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Conference Session: “Citizen Science 2.0: Expanding Reach, Expanding Results”
We all know that scientific research is done in sterile labs by nerds in white lab coats, the results of which eventually makes its way to the public through government agencies or megacorporations who own the ‘science’. If you’ve not paid your dues in academia to get the appropriate science degrees, your capacity to participate in science is limited to the baking soda and vinegar volcano that you show off to your kids when it’s their Science Fair.
Wrong; and wrong.
Citizen Science may be the most widespread and important outsourcing enterprise ever attempted, and chances are you haven’t heard of it. Or if you have, you don’t know what’s out there or how you can get involved. We’d like to change that by introducing you to two prominent Citizen Science programs that encourage and facilitate participation in real scientific research projects.
SciStarter aims to facilitate citizen participation in formal and informal research projects and events around the world (and beyond!), allowing regular people to contribute needed and meaningful data towards scientific progress, and to see the results of their efforts. Science Cheerleader is a program made up of professional cheerleaders pursuing science careers who inspire young women to challenge stereotypes and consider Science, Technology, Engineering, or Math (STEM) careers. Both programs were founded by Darlene Cavalier, Professor of Practice at Arizona State University’s Center for Engagement and Training, part of the School for the Future of Innovation in Society.
Please consider attending this Panel Discussion as Ms. Cavalier is joined by Kaitlin Vortherms, a PhD student in Sustainable Engineering at Arizona State University and Miss Phoenix 2015, and worked with Science Cheerleaders on NASA’s Soil Moisture and Active Passive (SMAP) global warming Citizen Science Project. Rounding out the panel are René Tanner, Life Sciences Librarian at Arizona State University (and former Environmental Planner), and Dan Stanton, Humanities and Social Sciences Librarian at Arizona State University (and Past-President of the Arizona Library Association). Find out how we can move Citizen Science forward together.
Darlene Cavalier, Professor of Practice, Arizona State University’s Center for Engagement and Training, Founder of SciStarter, Founder of Science Cheerleader, CoFounder of ECAST: Expert and Citizen Assessment of Science and Technology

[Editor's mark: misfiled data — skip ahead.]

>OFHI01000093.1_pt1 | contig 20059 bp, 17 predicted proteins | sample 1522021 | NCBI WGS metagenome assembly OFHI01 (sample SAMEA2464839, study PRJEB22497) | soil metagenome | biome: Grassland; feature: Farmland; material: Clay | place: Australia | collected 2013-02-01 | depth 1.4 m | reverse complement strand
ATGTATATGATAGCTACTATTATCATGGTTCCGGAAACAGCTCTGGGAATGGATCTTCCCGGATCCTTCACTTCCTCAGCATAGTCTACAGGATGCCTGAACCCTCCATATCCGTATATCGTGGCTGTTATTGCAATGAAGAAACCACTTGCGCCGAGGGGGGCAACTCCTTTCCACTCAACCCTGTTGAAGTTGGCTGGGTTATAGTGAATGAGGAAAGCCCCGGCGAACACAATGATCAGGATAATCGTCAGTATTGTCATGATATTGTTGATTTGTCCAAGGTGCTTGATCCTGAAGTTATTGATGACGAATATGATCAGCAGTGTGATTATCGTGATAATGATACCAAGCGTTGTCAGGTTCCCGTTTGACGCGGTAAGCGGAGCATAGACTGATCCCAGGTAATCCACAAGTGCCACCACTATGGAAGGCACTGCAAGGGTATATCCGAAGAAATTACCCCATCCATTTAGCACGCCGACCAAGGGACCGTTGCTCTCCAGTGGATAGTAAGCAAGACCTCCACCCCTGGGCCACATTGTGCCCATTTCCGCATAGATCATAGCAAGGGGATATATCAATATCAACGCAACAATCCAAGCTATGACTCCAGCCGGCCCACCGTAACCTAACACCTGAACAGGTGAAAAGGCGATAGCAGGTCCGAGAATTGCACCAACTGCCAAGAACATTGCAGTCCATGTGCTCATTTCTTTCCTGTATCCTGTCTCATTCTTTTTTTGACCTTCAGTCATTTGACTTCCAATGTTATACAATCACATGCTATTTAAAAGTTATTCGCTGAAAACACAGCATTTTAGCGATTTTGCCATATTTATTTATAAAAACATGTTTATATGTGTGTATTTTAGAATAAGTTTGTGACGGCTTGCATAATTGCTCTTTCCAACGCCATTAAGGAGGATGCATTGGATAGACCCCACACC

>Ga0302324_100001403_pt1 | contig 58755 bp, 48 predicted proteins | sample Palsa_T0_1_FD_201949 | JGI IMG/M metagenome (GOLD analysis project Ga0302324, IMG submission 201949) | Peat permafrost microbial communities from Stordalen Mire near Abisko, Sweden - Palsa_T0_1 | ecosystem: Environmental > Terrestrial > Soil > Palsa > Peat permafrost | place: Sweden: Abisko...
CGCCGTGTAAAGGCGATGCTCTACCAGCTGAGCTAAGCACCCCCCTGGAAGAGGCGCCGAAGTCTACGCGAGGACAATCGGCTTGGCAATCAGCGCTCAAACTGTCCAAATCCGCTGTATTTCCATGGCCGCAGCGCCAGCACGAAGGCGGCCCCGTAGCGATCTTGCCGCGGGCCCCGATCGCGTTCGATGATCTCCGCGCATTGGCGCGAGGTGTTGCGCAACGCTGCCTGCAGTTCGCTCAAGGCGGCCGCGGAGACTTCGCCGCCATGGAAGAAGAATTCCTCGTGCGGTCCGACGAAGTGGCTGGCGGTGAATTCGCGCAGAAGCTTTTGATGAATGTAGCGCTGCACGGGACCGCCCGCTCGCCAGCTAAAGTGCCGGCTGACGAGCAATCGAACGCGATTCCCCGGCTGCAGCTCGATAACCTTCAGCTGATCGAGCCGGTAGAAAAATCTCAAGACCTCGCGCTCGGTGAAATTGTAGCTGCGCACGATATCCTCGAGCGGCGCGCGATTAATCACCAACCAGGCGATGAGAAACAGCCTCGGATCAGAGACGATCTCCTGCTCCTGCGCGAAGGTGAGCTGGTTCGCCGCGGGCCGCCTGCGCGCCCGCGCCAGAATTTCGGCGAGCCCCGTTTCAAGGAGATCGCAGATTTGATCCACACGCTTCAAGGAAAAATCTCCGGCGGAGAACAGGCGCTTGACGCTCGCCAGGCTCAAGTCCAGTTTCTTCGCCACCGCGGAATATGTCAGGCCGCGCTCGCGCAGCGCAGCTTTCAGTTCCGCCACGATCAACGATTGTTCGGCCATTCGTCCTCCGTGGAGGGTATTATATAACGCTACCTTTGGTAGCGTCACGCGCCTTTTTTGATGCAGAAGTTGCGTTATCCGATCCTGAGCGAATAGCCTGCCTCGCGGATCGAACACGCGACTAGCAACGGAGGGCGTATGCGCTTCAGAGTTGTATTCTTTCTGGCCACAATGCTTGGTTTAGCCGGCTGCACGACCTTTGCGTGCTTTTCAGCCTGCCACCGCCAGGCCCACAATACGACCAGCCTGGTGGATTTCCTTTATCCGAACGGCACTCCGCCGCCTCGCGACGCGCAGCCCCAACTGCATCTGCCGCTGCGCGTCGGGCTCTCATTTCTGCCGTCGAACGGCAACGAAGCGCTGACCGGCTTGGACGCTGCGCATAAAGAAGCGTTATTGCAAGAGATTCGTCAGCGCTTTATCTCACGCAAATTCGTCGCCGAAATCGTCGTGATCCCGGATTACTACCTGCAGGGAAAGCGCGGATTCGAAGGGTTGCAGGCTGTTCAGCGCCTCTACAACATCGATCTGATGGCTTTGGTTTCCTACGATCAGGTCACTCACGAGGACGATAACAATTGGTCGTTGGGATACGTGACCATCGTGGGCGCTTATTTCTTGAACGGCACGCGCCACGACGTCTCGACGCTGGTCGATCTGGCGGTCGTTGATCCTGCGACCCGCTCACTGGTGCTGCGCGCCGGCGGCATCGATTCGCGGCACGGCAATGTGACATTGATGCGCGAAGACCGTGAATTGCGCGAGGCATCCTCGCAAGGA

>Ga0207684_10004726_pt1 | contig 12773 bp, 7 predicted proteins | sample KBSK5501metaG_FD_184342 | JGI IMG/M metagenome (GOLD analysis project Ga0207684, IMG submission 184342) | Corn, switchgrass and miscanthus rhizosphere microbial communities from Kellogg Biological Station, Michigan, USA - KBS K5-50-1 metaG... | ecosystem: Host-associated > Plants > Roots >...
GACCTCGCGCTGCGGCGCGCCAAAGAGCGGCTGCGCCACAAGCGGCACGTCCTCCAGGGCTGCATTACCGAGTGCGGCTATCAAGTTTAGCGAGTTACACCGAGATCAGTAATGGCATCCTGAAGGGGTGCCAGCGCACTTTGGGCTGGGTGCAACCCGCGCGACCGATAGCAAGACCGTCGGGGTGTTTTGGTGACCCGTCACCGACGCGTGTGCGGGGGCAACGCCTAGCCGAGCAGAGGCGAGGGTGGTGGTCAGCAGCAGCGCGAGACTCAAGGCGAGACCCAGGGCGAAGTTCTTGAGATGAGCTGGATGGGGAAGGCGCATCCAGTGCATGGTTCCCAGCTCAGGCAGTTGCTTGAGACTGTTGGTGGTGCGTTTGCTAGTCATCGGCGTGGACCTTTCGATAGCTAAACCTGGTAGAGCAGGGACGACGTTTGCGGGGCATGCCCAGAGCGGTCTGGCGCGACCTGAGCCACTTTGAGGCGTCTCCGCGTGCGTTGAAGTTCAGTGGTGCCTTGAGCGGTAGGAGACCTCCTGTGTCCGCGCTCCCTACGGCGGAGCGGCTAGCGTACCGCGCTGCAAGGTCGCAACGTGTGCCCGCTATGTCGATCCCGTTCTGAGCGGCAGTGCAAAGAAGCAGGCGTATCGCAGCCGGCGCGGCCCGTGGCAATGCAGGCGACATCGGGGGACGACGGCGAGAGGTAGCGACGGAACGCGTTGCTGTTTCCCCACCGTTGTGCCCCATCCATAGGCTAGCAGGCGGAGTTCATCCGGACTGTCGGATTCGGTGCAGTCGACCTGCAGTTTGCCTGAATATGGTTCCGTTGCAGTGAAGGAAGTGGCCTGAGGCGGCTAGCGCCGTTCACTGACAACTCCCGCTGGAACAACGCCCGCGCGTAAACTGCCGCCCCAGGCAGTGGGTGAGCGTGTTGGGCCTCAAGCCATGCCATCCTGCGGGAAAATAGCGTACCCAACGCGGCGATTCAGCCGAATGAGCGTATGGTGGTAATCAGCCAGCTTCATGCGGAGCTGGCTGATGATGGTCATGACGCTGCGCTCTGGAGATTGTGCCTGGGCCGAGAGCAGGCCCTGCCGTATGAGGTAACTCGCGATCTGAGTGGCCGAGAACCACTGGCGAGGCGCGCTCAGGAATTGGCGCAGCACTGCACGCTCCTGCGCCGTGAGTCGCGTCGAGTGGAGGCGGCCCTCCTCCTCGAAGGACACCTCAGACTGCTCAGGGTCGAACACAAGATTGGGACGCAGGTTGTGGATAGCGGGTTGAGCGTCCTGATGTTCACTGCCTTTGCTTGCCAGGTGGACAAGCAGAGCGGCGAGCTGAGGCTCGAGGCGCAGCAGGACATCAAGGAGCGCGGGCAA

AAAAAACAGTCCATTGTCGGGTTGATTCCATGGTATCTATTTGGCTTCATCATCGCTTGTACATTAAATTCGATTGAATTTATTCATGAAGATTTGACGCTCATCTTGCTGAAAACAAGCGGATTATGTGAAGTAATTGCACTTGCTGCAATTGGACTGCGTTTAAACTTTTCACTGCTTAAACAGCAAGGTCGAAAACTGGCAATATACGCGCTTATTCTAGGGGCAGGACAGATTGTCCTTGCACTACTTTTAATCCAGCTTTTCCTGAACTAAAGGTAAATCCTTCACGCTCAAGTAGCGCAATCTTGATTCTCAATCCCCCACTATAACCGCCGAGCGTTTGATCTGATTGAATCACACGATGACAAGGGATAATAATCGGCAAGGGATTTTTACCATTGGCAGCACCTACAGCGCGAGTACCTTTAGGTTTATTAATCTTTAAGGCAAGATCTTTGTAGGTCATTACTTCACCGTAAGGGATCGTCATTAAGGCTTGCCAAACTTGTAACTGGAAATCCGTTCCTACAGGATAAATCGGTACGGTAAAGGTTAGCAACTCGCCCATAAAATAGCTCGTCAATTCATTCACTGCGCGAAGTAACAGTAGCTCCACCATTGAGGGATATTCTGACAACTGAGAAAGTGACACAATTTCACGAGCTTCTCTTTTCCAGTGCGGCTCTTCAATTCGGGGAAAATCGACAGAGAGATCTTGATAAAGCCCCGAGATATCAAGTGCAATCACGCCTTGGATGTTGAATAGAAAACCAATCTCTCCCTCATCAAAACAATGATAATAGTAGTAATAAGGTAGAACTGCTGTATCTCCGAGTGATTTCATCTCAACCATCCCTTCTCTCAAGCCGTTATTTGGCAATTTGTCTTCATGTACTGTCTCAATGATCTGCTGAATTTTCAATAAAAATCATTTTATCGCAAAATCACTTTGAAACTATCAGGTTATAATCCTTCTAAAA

Rene Tanner, Librarian, Life Sciences, Arizona State University
Dan Stanton, Librarian, Humanities and Social Sciences, Arizona State University
- Kaitlin Vortherms, PhD student, Sustainable Engineering, Arizona State University
Darlene Cavalier is a Professor of Practice at Arizona State University’s Center for Engagement and Training, part of the School for the Future of Innovation in Society. Cavalier is the founder of SciStarter, founder of Science Cheerleader, and cofounder of ECAST: Expert and Citizen Assessment of Science and Technology. She is a founding Board Member of the Citizen Science Association, a senior advisor at Discover Magazine, a member of the EPA’s National Advisory Council for Environmental Policy and Technology, and co-editor/author of the book, The Rightful Place of Science: Citizen Science, published by ASU’s Consortium for Science, Policy & Outcomes (June 2016) and The Science of Cheerleading ebook, supported by the Burroughs Wellcome Fund.
Rene Tanner is a Life Sciences Librarian at Arizona State University. She has contributed articles to American Libraries and College and Research Libraries News as well as authored book chapters in “Focus on Educating for Sustainability: Toolkit for Academic Libraries” and “Computer-Mediated Communication: Issues and Approaches in Education.” She is a frequent presenter in the classroom and at conferences and has earned certificates in public involvement from the International Association for Public Participation.
Dan Stanton is a Humanities and Social Sciences Librarian at ASU, responsible for the School of Film, Dance, and Theatre, and the School for the Future of Innovation in Society. Dan was previously a Government Information Librarian for sixteen years, and is still recognized in certain circles as Dan – The Gov Docs Man.
Kaitlin Vortherms is passionate about building a sustainable and responsible world. She is a PhD student in Sustainable Engineering at Arizona State University (ASU). Kaitlin’s Master’s research explored the role of empathy in engineering, an interested inspired by a trip to Uganda where she realized the disconnect that can happen when products are designed in a locale vastly different from where they will be used. She now incorporates her understanding of empathy in engineering design to her PhD research on the development of a building integrated solar thermal energy technology which she is also transforming into a business venture. Kaitlin understands the importance of empowering and breaking stereotypes for women and girls in science and engineering. She was crowned Miss Phoenix 2015 where she integrated STEM into her pageant experience and adopted STEM education reform as her pageant platform. She has also worked with the Science Cheerleaders to support an empowered image of women in STEM, and with SciStarter and on NASA’s Soil Moisture and Active Passive (SMAP) to help encourage greater engagement between science and our society!